A Baltimore man who cut a fire hose during rioting in 2015 was again spared prison time after violating his probation.
Gregory Lee Butler Jr. was sentenced in November to three years of supervised release after pleading guilty to obstructing firefighters during a civil disorder. But he failed to comply with some conditions of his release, including passing regular drug tests and paying his $100-a-month restitution, according to the U.S. attorney’s office, which sought a yearlong prison sentence at a hearing Tuesday.
U.S. District Judge J. Frederick Motz chose not to sentence Butler to prison, but instead extended the probation period to three years beginning Tuesday. He also ordered Butler to enter an inpatient drug treatment program after he tested positive for marijuana and PCP during regular drug tests, which were ordered as part of his probation.
Motz also warned that if Butler violated the terms of his probation again, he would sentence him to prison.
Butler, now 23, donned a gas mask and punctured a fire hose as firefighters worked to extinguish a burning CVS pharmacy during rioting in the city’s Penn North neighborhood on April 27, 2015. He was indicted in December 2015.
On Tuesday, he was escorted into the courtroom in handcuffs and wearing maroon scrubs. He spoke softly to the judge, asking for leniency, speaking of his 14-month-old son and a second child on the way.
Butler said he has been working for his uncle’s contracting business but has struggled to make his restitution payments. He admitted to using marijuana and drinking as a way to cope with his problems. He said his mother was a heroin addict and his father is a functioning alcoholic.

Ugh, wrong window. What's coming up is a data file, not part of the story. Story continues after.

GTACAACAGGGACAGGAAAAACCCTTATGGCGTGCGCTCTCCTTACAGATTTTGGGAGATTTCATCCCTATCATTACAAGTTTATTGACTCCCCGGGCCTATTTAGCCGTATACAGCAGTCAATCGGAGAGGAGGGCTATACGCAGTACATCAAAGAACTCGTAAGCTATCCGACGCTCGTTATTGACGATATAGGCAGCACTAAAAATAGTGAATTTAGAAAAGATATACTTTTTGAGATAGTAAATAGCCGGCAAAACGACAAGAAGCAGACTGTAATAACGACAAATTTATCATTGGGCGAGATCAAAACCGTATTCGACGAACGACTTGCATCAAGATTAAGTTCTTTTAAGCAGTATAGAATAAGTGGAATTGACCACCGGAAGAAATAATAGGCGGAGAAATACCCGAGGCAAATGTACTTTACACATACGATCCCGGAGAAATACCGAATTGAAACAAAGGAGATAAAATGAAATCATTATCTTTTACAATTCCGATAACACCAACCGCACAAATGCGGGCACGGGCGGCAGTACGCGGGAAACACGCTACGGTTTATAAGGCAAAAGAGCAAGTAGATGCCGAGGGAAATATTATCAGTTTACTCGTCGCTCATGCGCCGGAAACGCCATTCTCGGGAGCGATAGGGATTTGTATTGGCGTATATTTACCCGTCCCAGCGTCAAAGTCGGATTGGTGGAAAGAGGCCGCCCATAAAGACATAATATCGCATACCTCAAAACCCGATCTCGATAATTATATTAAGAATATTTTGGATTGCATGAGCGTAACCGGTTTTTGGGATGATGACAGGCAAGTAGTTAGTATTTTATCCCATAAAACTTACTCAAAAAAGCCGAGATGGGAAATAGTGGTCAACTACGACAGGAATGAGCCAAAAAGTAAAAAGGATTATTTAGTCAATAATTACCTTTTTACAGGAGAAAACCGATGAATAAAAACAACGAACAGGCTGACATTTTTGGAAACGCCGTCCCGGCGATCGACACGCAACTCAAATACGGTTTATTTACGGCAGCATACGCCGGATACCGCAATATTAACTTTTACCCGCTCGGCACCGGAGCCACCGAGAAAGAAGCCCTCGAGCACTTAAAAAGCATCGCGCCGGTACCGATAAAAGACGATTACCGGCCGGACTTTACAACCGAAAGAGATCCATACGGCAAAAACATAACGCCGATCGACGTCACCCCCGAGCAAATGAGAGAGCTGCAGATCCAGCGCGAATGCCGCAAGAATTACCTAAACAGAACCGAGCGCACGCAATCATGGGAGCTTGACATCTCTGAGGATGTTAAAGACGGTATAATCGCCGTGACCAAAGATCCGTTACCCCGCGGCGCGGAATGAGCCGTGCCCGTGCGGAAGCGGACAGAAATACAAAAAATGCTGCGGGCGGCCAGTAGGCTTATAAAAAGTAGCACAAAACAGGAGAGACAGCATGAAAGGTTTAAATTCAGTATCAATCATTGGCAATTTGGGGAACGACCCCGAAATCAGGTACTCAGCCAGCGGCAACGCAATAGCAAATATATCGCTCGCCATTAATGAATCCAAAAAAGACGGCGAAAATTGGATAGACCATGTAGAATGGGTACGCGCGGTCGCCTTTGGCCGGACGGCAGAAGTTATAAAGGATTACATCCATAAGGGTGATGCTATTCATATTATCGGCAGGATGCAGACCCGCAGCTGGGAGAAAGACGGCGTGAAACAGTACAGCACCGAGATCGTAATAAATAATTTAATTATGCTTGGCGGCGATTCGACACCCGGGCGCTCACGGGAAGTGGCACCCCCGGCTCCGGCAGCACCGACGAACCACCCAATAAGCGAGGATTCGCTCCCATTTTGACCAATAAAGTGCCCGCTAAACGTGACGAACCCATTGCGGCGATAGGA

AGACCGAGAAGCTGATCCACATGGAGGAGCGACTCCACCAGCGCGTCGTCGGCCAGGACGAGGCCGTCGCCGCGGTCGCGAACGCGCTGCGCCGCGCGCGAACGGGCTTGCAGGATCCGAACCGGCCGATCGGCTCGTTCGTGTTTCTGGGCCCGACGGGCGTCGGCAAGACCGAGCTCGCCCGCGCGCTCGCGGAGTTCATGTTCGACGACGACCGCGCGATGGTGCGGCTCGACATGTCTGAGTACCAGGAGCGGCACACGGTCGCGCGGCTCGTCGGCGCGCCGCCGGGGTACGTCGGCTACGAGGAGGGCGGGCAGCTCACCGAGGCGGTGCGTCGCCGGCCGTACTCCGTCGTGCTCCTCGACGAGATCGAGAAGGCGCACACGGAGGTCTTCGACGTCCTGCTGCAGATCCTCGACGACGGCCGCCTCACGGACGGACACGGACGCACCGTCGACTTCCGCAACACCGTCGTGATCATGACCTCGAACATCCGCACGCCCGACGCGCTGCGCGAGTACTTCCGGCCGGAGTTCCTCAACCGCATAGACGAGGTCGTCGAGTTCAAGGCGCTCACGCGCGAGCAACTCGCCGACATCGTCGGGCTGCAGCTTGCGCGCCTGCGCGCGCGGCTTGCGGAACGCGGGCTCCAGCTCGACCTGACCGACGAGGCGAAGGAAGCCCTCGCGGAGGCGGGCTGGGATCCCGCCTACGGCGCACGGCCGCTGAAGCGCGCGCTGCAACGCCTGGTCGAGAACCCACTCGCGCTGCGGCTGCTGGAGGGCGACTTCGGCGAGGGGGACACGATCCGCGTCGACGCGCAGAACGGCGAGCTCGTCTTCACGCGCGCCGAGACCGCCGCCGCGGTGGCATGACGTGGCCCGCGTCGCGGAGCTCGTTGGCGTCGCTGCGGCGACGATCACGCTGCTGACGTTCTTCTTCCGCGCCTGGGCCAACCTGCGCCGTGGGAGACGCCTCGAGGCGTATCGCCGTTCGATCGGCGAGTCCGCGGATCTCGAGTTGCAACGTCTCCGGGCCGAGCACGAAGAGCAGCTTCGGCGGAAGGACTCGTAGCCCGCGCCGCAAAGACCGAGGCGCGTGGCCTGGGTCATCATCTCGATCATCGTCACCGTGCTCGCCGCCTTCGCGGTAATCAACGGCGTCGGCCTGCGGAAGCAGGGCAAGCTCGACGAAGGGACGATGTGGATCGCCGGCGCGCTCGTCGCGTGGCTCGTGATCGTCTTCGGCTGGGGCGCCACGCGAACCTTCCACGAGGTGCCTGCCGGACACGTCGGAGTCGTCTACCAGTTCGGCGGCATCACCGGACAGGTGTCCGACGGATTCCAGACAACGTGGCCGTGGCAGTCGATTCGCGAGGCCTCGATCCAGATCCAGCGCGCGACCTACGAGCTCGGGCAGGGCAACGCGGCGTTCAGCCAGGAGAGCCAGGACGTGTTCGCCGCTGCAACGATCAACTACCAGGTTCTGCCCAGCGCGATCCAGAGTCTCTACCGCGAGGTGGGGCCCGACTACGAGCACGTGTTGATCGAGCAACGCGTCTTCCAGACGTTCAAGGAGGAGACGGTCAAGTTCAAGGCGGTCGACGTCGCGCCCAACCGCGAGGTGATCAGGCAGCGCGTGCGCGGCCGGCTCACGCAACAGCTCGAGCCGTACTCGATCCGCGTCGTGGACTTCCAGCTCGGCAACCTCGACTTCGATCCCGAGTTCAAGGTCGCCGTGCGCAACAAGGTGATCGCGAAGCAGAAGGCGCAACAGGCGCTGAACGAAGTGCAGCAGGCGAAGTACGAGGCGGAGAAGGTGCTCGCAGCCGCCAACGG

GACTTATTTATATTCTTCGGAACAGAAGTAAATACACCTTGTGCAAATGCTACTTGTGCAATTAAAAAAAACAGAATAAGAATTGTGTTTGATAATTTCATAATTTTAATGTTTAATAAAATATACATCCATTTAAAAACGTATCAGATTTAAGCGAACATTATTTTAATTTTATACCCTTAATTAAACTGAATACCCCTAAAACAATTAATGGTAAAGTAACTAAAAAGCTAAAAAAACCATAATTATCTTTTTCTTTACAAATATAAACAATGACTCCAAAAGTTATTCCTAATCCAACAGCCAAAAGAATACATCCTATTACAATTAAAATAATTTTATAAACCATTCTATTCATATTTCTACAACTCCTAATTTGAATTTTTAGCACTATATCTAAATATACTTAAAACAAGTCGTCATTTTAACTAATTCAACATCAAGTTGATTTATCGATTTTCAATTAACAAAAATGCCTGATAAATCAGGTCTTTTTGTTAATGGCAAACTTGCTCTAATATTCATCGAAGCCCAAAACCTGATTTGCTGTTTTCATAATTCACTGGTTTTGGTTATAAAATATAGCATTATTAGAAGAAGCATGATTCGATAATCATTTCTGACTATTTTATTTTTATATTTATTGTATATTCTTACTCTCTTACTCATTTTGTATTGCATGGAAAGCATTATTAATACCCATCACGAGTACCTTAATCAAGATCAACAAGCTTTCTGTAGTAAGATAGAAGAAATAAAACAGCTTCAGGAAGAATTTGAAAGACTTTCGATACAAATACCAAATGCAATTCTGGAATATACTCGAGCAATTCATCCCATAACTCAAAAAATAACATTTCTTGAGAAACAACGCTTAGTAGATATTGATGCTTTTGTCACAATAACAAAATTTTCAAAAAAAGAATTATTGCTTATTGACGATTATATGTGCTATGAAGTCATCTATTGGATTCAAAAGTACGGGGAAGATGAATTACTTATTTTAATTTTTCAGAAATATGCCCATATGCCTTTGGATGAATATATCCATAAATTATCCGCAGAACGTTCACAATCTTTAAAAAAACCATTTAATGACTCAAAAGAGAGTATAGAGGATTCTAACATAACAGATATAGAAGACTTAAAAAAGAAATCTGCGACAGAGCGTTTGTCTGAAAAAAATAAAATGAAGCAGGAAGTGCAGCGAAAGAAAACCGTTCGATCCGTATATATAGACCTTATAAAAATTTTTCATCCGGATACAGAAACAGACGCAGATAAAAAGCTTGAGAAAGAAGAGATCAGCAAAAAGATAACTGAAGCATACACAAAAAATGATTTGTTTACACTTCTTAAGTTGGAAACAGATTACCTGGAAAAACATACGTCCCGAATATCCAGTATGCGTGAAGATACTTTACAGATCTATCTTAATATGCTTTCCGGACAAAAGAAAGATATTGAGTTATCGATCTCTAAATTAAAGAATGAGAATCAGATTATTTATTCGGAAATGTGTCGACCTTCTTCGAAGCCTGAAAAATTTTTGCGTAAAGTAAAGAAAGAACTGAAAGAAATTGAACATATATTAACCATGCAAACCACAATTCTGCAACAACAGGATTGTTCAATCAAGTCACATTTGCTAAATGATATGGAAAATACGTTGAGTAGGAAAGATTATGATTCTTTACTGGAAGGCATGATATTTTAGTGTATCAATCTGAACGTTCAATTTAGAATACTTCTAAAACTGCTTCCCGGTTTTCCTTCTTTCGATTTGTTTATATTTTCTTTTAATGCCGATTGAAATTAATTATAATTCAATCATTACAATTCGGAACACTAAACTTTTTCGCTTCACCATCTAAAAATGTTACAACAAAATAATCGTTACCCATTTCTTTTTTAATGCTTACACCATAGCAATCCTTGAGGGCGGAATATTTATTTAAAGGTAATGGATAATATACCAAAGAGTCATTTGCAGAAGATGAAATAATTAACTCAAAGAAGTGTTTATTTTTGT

“I’m not asking for too much, just a chance to get back in the fight,” he told the judge.
Federal prosecutors said in court papers that Butler's "conduct consciously or recklessly created a risk of death or serious bodily harm to others" during the riots. They said Butler, who had been riding a bicycle wearing a gas mask in front of a line of police officers, first stood on the hose, then used a serrated knife to twice puncture it.
Butler’s public defender, Lucius Turner Outlaw III, said his client is “doing the best he can,” and that Butler was accused of violating only a handful of the 23 conditions of his probation. He argued that his client suffers from addiction to marijuana and needs inpatient treatment.
“Greg, his family, and his supporters are extremely grateful that Judge Motz granted Greg the opportunity and means to address his addictions and get his supervised release back on track,” Outlaw said after the hearing.
Robert Maloney, who retired this year as the director of Baltimore's Office of Emergency Management, spoke on Butler's behalf Tuesday. He said he has worked with Butler to help set him on the right path, including helping him attend a driver’s education program and making sure he complied with his community service with the Fire Department.
Maloney said Butler seemed to have slacked off in recent months but that he does not belong in prison.
“I believe in this young man. I think he has a lot to offer,” Maloney said.